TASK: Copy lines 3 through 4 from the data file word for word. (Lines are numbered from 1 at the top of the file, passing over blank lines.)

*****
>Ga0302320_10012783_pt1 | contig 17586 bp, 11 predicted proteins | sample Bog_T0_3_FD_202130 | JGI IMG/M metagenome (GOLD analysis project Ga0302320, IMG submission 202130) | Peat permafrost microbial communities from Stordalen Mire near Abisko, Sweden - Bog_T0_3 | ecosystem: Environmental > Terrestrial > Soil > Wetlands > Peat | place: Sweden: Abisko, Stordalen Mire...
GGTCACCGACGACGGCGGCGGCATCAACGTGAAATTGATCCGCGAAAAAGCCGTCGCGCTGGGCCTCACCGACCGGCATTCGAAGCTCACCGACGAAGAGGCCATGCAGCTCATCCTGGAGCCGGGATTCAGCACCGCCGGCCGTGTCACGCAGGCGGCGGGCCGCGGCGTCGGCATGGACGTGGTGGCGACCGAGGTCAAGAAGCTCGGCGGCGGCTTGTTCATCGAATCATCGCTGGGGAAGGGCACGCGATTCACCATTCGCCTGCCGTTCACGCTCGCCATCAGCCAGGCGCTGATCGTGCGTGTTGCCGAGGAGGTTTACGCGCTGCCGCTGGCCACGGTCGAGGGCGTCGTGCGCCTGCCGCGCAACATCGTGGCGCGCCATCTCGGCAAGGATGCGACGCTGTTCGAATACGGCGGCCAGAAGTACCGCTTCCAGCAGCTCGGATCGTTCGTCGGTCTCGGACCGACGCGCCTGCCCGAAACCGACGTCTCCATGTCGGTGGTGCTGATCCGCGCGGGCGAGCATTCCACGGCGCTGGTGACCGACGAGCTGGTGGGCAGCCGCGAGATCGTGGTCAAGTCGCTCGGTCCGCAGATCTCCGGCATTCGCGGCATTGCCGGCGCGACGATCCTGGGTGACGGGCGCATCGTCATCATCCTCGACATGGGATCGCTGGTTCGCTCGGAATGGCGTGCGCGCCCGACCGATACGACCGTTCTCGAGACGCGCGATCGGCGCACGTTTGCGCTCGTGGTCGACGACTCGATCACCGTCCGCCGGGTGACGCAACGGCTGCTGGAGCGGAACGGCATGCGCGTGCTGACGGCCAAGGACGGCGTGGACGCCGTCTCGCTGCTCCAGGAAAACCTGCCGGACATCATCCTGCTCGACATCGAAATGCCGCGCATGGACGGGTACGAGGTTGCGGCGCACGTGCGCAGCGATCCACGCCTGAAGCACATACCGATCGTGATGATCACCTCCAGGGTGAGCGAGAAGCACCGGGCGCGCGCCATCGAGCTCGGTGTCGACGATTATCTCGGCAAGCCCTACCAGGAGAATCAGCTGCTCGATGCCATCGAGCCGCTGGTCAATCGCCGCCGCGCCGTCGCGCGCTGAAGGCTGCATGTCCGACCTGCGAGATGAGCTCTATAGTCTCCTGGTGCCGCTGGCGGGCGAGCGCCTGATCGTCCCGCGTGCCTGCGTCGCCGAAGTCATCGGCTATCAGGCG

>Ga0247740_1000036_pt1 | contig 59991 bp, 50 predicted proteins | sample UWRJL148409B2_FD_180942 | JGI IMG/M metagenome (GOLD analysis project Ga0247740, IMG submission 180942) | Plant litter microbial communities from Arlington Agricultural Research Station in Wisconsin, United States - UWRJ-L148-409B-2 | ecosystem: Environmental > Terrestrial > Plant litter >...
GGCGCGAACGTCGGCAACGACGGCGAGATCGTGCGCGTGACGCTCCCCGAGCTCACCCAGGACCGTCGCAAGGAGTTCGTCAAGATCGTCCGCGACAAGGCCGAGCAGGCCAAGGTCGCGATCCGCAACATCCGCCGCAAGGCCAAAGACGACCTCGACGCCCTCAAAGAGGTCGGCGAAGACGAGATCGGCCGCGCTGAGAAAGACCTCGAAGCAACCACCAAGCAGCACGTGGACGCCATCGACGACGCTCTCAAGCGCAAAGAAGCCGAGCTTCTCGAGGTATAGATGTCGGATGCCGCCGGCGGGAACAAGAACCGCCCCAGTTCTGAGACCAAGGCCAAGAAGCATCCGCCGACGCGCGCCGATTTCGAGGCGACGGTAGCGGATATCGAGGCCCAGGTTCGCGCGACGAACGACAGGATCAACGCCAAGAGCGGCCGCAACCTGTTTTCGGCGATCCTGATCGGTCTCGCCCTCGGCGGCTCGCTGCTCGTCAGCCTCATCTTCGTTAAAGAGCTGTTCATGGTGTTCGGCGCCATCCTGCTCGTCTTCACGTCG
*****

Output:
>Ga0247740_1000036_pt1 | contig 59991 bp, 50 predicted proteins | sample UWRJL148409B2_FD_180942 | JGI IMG/M metagenome (GOLD analysis project Ga0247740, IMG submission 180942) | Plant litter microbial communities from Arlington Agricultural Research Station in Wisconsin, United States - UWRJ-L148-409B-2 | ecosystem: Environmental > Terrestrial > Plant litter >...
GGCGCGAACGTCGGCAACGACGGCGAGATCGTGCGCGTGACGCTCCCCGAGCTCACCCAGGACCGTCGCAAGGAGTTCGTCAAGATCGTCCGCGACAAGGCCGAGCAGGCCAAGGTCGCGATCCGCAACATCCGCCGCAAGGCCAAAGACGACCTCGACGCCCTCAAAGAGGTCGGCGAAGACGAGATCGGCCGCGCTGAGAAAGACCTCGAAGCAACCACCAAGCAGCACGTGGACGCCATCGACGACGCTCTCAAGCGCAAAGAAGCCGAGCTTCTCGAGGTATAGATGTCGGATGCCGCCGGCGGGAACAAGAACCGCCCCAGTTCTGAGACCAAGGCCAAGAAGCATCCGCCGACGCGCGCCGATTTCGAGGCGACGGTAGCGGATATCGAGGCCCAGGTTCGCGCGACGAACGACAGGATCAACGCCAAGAGCGGCCGCAACCTGTTTTCGGCGATCCTGATCGGTCTCGCCCTCGGCGGCTCGCTGCTCGTCAGCCTCATCTTCGTTAAAGAGCTGTTCATGGTGTTCGGCGCCATCCTGCTCGTCTTCACGTCG